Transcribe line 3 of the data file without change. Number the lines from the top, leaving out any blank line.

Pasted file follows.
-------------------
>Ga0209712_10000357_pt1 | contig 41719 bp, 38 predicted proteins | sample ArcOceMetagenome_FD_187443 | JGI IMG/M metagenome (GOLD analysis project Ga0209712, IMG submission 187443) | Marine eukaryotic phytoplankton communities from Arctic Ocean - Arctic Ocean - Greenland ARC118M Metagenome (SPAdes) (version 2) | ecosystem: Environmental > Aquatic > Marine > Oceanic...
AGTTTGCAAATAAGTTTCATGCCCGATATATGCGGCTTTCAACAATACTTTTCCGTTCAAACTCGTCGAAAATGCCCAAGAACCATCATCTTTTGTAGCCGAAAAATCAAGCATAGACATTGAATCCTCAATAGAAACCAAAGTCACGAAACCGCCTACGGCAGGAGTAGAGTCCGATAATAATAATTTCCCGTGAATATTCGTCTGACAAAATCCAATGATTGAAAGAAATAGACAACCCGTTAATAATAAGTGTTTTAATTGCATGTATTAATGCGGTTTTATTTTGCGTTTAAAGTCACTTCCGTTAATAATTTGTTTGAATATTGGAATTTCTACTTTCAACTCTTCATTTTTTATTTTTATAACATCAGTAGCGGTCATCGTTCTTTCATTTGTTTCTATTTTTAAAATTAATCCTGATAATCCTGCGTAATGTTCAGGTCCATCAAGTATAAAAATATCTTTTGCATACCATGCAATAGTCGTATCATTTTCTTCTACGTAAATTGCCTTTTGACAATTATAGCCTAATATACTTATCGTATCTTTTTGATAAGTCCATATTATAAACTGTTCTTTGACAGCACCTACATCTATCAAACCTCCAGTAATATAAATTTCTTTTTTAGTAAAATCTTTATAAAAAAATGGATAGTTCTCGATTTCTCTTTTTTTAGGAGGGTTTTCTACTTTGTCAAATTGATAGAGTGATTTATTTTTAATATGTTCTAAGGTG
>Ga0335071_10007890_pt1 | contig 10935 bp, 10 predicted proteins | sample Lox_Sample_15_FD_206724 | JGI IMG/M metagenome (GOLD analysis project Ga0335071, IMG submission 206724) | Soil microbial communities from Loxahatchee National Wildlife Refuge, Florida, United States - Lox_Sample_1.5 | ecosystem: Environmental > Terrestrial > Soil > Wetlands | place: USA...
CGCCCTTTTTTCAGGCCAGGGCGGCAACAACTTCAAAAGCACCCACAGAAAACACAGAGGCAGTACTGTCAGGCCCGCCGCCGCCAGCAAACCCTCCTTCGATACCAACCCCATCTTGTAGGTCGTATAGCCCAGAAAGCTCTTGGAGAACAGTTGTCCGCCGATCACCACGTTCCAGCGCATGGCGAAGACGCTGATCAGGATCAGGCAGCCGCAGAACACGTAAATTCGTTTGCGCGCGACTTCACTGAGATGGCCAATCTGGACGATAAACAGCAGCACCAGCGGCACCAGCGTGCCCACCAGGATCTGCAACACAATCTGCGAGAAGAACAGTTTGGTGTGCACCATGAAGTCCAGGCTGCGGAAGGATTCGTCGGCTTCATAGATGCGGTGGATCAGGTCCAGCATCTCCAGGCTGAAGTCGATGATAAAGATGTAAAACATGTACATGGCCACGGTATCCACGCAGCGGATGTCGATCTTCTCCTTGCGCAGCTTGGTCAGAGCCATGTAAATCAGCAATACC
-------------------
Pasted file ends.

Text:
>Ga0335071_10007890_pt1 | contig 10935 bp, 10 predicted proteins | sample Lox_Sample_15_FD_206724 | JGI IMG/M metagenome (GOLD analysis project Ga0335071, IMG submission 206724) | Soil microbial communities from Loxahatchee National Wildlife Refuge, Florida, United States - Lox_Sample_1.5 | ecosystem: Environmental > Terrestrial > Soil > Wetlands | place: USA...